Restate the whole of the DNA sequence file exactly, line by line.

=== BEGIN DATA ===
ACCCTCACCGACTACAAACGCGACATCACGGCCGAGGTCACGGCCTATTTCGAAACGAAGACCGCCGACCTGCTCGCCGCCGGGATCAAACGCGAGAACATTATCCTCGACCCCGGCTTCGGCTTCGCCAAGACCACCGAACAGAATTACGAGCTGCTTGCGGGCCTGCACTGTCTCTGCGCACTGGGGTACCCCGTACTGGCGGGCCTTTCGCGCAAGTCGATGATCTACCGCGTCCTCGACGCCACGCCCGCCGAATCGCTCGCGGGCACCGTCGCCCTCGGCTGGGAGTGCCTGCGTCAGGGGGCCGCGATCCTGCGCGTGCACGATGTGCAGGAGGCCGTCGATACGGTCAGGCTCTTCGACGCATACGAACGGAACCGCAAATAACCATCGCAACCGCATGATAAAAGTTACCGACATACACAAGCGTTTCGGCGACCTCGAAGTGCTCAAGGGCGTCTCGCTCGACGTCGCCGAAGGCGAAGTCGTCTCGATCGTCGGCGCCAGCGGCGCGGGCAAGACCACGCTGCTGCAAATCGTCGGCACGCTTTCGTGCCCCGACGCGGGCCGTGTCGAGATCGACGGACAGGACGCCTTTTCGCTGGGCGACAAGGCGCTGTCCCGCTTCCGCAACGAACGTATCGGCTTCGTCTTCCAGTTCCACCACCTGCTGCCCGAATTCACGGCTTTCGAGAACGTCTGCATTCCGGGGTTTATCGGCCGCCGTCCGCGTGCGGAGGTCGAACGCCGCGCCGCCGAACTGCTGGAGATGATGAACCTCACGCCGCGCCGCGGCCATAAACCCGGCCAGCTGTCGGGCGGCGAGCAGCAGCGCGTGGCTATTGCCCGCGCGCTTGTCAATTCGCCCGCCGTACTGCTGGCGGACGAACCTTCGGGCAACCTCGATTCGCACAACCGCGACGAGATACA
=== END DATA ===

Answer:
ACCCTCACCGACTACAAACGCGACATCACGGCCGAGGTCACGGCCTATTTCGAAACGAAGACCGCCGACCTGCTCGCCGCCGGGATCAAACGCGAGAACATTATCCTCGACCCCGGCTTCGGCTTCGCCAAGACCACCGAACAGAATTACGAGCTGCTTGCGGGCCTGCACTGTCTCTGCGCACTGGGGTACCCCGTACTGGCGGGCCTTTCGCGCAAGTCGATGATCTACCGCGTCCTCGACGCCACGCCCGCCGAATCGCTCGCGGGCACCGTCGCCCTCGGCTGGGAGTGCCTGCGTCAGGGGGCCGCGATCCTGCGCGTGCACGATGTGCAGGAGGCCGTCGATACGGTCAGGCTCTTCGACGCATACGAACGGAACCGCAAATAACCATCGCAACCGCATGATAAAAGTTACCGACATACACAAGCGTTTCGGCGACCTCGAAGTGCTCAAGGGCGTCTCGCTCGACGTCGCCGAAGGCGAAGTCGTCTCGATCGTCGGCGCCAGCGGCGCGGGCAAGACCACGCTGCTGCAAATCGTCGGCACGCTTTCGTGCCCCGACGCGGGCCGTGTCGAGATCGACGGACAGGACGCCTTTTCGCTGGGCGACAAGGCGCTGTCCCGCTTCCGCAACGAACGTATCGGCTTCGTCTTCCAGTTCCACCACCTGCTGCCCGAATTCACGGCTTTCGAGAACGTCTGCATTCCGGGGTTTATCGGCCGCCGTCCGCGTGCGGAGGTCGAACGCCGCGCCGCCGAACTGCTGGAGATGATGAACCTCACGCCGCGCCGCGGCCATAAACCCGGCCAGCTGTCGGGCGGCGAGCAGCAGCGCGTGGCTATTGCCCGCGCGCTTGTCAATTCGCCCGCCGTACTGCTGGCGGACGAACCTTCGGGCAACCTCGATTCGCACAACCGCGACGAGATACA